Maybe I ain’t so stupid after all...

Tuesday, August 9, 2011

Microsoft Office facing some Serious Competition

As readers here know, on June 25, 2002 I began the habit of handwriting a page each day.  I have maintained that regimen much to my own amazement.  In February 2004, I I began e-mailing a monthly letter to friends and family.  By January 2009, I decided to post everything on this blog, This Side of Fifty.  All my daily writing had been handwritten until I began sending out the monthly e-letter.  Even in the early days of the e-letter, I used the daily handwriting to draft the letter and using Microsoft Word to craft the finished version.  There was no question about using MS Word.  It was the word processor the 99.99% of the people used.  It was on my work laptop and home computer.

Gradually, I began to type more of my daily writing.  Again, whenever I did this, the only choice was the ubiquitous, popular, and essential MS Word.  I mostly type my daily writing these days.  The last handwritten journal entry was on June 30 of this year.  Beginning last year, I began to stray from MS Word even for my typing. 

For most of the first half of this year, I used the word processor in Google Docs.  I was writing to the cloud.  In July, I bought an iPad and since I did that, I have been using the Apples Pages word processor on the iPad first and foremost.  The Google Docs word processor is a distant #2.  Close behind Google Docs is MS word which I use mainly to final edit documents especially my monthly letter.  Basically, this year I have been using MS Word less and less.  A few years ago, I believed there would never be any competition to MS Word, Excel, and PowerPoint.  They had a virtual monopoly.  The problem with monopolies is well known and proven:  complacency and inefficiency.

Microsoft has always provided a good array of products in their Office Suite.  In the early days, there were complaints about the amount of memory the products took up.  This became a non-issue as memory both RAM and hard drive became cheap and plentiful.  The capabilities of Word, Excel, and PowerPoint were more than most users would ever need.  I would guess that 90% of the users only tap into maybe 20% of the features available in these products.  Microsoft had a good product but the Office Suite  was not cheap and they were always updating the product.  Users had to pay for the updates.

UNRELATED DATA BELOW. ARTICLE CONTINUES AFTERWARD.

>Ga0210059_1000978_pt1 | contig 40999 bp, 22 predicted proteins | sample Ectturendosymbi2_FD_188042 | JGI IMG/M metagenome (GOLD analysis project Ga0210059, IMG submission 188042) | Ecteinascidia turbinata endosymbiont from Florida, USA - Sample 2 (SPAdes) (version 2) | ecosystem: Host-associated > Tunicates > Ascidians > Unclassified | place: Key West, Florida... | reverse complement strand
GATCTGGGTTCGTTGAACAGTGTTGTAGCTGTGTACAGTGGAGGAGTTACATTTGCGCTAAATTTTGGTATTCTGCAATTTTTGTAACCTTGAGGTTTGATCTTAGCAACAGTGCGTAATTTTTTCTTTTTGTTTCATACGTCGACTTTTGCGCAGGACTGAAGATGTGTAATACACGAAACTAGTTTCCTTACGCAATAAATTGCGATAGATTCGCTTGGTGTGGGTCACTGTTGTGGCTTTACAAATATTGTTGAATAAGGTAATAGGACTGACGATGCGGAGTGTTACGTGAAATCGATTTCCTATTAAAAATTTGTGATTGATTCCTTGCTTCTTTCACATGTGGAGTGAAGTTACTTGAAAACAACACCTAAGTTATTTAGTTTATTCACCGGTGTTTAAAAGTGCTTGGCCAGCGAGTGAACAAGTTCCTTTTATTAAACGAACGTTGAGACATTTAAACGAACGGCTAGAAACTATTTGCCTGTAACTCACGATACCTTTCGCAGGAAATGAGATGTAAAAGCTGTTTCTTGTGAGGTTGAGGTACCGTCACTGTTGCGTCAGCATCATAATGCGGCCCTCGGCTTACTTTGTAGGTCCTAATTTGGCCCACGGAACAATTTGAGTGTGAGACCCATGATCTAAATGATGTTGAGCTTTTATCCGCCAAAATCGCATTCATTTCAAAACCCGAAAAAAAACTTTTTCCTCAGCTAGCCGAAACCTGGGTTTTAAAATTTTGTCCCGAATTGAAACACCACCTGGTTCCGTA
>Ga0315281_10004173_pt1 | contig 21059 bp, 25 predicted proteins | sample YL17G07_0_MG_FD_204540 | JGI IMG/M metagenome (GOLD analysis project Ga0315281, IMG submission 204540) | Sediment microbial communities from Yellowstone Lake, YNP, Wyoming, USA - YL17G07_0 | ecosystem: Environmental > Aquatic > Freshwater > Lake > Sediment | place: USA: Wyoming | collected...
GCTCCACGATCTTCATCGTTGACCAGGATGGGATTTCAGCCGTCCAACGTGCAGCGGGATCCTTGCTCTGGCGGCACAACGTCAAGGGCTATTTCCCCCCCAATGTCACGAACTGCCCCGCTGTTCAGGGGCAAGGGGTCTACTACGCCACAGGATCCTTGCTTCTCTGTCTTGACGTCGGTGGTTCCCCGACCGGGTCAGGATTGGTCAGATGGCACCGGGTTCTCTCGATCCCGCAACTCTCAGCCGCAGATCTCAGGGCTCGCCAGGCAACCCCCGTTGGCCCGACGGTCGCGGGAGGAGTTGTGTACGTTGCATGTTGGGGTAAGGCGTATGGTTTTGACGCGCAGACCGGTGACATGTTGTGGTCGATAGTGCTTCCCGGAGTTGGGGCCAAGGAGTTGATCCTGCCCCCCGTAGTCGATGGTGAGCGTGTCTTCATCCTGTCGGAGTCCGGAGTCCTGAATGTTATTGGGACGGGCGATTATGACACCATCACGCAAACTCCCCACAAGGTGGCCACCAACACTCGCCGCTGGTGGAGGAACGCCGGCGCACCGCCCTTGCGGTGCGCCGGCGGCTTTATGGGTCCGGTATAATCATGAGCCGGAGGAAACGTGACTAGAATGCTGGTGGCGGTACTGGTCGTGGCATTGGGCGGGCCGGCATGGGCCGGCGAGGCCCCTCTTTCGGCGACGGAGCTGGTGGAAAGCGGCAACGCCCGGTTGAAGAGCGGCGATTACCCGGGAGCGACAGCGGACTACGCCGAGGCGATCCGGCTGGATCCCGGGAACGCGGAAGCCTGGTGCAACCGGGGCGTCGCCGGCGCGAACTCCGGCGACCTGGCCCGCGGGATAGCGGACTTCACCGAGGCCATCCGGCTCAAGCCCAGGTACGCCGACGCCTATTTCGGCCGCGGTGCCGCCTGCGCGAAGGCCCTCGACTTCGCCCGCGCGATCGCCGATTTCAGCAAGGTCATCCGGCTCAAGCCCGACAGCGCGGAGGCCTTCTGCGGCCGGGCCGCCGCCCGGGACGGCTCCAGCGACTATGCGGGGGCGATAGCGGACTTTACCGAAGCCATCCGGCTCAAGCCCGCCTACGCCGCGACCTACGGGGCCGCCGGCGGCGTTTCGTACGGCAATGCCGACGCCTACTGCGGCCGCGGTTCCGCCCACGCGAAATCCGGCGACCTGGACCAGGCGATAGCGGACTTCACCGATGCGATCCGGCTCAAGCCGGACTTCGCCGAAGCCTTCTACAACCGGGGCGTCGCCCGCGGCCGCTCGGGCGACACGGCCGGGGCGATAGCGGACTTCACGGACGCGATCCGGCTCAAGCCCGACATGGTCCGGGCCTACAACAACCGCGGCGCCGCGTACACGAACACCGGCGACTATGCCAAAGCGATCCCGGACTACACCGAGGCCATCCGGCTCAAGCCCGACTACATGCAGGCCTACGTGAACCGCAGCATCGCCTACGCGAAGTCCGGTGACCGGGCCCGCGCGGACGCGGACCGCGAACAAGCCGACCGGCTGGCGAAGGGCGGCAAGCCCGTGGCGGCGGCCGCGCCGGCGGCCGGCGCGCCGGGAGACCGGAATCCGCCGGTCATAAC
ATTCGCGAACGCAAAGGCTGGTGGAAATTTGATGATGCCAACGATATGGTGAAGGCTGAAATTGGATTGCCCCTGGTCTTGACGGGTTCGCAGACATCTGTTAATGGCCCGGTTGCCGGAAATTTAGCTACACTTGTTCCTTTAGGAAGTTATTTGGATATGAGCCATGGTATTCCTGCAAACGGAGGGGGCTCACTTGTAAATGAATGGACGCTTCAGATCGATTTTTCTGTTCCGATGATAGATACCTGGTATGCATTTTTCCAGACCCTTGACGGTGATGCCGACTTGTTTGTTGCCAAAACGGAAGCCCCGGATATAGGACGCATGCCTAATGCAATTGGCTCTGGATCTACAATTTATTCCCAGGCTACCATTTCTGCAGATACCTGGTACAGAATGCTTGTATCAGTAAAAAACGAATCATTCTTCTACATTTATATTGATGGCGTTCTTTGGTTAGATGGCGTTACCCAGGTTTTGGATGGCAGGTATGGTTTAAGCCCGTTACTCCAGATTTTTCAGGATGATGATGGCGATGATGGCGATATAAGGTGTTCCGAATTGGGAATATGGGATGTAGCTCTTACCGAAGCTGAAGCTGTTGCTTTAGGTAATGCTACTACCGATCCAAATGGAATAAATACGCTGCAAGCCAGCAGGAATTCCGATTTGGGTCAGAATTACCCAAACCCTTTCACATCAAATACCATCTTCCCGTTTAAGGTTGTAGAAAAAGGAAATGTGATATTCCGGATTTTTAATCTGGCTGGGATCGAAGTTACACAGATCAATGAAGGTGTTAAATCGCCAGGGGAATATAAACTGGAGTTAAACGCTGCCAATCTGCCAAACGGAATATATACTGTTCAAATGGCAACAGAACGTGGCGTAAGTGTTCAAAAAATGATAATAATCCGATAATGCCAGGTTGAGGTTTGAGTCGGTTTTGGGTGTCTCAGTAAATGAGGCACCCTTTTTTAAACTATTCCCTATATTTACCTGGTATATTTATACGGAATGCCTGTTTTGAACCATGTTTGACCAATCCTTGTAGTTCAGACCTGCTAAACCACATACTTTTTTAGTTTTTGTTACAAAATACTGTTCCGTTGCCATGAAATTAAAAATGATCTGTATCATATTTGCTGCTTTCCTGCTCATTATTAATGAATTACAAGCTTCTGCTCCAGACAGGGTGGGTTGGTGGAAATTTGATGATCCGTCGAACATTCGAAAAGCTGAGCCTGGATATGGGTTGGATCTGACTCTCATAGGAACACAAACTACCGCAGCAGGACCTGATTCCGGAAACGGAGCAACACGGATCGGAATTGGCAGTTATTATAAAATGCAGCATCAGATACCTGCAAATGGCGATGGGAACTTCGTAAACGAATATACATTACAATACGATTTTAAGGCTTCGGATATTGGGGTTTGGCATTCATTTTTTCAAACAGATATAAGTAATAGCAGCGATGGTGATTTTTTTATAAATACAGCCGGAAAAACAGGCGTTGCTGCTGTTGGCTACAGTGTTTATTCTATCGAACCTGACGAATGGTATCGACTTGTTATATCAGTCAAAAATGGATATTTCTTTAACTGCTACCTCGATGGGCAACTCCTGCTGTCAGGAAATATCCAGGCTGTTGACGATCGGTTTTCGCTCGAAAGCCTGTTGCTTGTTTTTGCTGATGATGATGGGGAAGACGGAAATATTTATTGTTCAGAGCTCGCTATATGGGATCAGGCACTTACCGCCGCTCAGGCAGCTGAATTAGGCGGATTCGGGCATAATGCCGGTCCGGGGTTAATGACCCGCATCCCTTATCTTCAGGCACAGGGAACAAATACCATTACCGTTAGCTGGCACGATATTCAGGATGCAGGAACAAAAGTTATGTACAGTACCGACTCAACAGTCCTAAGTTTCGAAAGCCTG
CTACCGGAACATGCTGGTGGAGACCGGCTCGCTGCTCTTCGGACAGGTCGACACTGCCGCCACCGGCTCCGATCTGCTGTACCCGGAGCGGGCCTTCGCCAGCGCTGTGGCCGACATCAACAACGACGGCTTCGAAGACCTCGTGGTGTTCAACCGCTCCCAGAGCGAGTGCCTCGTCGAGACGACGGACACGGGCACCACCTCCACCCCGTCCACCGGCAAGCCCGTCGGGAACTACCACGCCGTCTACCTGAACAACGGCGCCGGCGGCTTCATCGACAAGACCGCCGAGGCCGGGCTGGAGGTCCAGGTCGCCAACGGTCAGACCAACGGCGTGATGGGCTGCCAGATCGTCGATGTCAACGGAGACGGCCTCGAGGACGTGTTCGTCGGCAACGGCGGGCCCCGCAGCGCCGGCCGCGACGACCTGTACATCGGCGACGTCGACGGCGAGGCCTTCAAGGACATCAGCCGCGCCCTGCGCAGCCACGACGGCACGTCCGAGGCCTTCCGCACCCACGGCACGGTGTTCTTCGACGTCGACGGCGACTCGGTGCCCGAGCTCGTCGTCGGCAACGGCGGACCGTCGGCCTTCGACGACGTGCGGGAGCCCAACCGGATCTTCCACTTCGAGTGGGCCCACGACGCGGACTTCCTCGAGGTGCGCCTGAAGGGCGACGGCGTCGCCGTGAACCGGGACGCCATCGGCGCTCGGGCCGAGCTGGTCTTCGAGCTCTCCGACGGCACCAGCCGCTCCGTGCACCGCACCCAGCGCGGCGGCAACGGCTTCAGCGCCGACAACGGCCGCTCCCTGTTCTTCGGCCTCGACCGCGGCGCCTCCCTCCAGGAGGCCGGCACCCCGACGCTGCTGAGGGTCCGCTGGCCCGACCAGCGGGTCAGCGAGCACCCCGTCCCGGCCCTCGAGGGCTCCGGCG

Google docs is free and offers the same basic capabilities as Word, Excel, and PowerPoint.  The emphasis is clearly on the word BASIC.  Likewise for the Apple iPad suite of products Pages, Keynote, and Numbers.  The Apple products cost a modest $10 a piece.  Again, this suite offers the same basic capabilities as MS Office.  With each passing day, Google Docs and Apple are adding more capabilities and closing the gap on MS Office.  Furthermore, as Google Docs is cloud based and the Apple Suite are iPad applications, updates are free and frequent.  When Apple launches their much anticipated cloud applications this fall, the world will have Google and Apple based alternatives that probably will match each other in capabilities. 

As mentioned above, Microsoft charges for updates.  I do not know if Microsoft will be able to adapt.  Even if they do, their monopoly is broken.

Before getting the iPad, I thought the cloud was my future.  Now, I am not so sure.  I think I will be using a blend of the iPad and Google Docs.  I will still be using MS Word for preparing math exams for the courses I teach.  Neither Google Docs or Apple Pages has a mathematical formula editor.  The math editor on MS Word is very good.  The same goes for the spreadsheets.  I can and will use both Google Docs and Numbers for basic things.  But, I will use MS Excel too for really heavy spreadsheet work because it’s superiority in terms of graphics, pivot tables, and statistical functions.  The unknown factor is how long it will take Google and Apple to close these gaps.